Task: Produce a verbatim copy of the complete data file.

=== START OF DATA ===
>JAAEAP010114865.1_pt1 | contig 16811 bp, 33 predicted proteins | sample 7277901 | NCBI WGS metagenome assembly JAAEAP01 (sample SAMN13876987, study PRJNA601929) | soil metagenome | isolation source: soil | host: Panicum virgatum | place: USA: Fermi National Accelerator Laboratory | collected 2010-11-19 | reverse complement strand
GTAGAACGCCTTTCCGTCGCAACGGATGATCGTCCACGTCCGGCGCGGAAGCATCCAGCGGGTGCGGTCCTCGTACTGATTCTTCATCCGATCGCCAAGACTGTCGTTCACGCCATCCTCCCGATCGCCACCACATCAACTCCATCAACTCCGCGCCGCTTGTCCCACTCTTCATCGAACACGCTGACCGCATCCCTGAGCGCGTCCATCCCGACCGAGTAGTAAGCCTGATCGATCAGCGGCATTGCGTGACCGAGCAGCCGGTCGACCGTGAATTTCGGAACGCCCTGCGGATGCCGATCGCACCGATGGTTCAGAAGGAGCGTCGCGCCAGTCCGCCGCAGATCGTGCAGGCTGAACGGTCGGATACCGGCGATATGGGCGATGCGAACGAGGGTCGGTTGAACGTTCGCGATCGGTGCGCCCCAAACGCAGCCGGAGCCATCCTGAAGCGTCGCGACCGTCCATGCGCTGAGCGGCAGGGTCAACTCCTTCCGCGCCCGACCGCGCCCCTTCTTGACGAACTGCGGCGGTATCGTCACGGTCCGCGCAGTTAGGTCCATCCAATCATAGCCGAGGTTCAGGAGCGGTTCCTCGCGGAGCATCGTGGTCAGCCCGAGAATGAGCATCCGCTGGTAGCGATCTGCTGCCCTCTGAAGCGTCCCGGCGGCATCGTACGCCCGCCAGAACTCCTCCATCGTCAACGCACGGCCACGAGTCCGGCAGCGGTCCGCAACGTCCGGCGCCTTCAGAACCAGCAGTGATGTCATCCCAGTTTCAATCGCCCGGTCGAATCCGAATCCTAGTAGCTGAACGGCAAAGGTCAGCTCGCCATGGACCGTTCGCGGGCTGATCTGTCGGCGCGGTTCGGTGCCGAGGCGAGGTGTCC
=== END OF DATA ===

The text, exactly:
>JAAEAP010114865.1_pt1 | contig 16811 bp, 33 predicted proteins | sample 7277901 | NCBI WGS metagenome assembly JAAEAP01 (sample SAMN13876987, study PRJNA601929) | soil metagenome | isolation source: soil | host: Panicum virgatum | place: USA: Fermi National Accelerator Laboratory | collected 2010-11-19 | reverse complement strand
GTAGAACGCCTTTCCGTCGCAACGGATGATCGTCCACGTCCGGCGCGGAAGCATCCAGCGGGTGCGGTCCTCGTACTGATTCTTCATCCGATCGCCAAGACTGTCGTTCACGCCATCCTCCCGATCGCCACCACATCAACTCCATCAACTCCGCGCCGCTTGTCCCACTCTTCATCGAACACGCTGACCGCATCCCTGAGCGCGTCCATCCCGACCGAGTAGTAAGCCTGATCGATCAGCGGCATTGCGTGACCGAGCAGCCGGTCGACCGTGAATTTCGGAACGCCCTGCGGATGCCGATCGCACCGATGGTTCAGAAGGAGCGTCGCGCCAGTCCGCCGCAGATCGTGCAGGCTGAACGGTCGGATACCGGCGATATGGGCGATGCGAACGAGGGTCGGTTGAACGTTCGCGATCGGTGCGCCCCAAACGCAGCCGGAGCCATCCTGAAGCGTCGCGACCGTCCATGCGCTGAGCGGCAGGGTCAACTCCTTCCGCGCCCGACCGCGCCCCTTCTTGACGAACTGCGGCGGTATCGTCACGGTCCGCGCAGTTAGGTCCATCCAATCATAGCCGAGGTTCAGGAGCGGTTCCTCGCGGAGCATCGTGGTCAGCCCGAGAATGAGCATCCGCTGGTAGCGATCTGCTGCCCTCTGAAGCGTCCCGGCGGCATCGTACGCCCGCCAGAACTCCTCCATCGTCAACGCACGGCCACGAGTCCGGCAGCGGTCCGCAACGTCCGGCGCCTTCAGAACCAGCAGTGATGTCATCCCAGTTTCAATCGCCCGGTCGAATCCGAATCCTAGTAGCTGAACGGCAAAGGTCAGCTCGCCATGGACCGTTCGCGGGCTGATCTGTCGGCGCGGTTCGGTGCCGAGGCGAGGTGTCC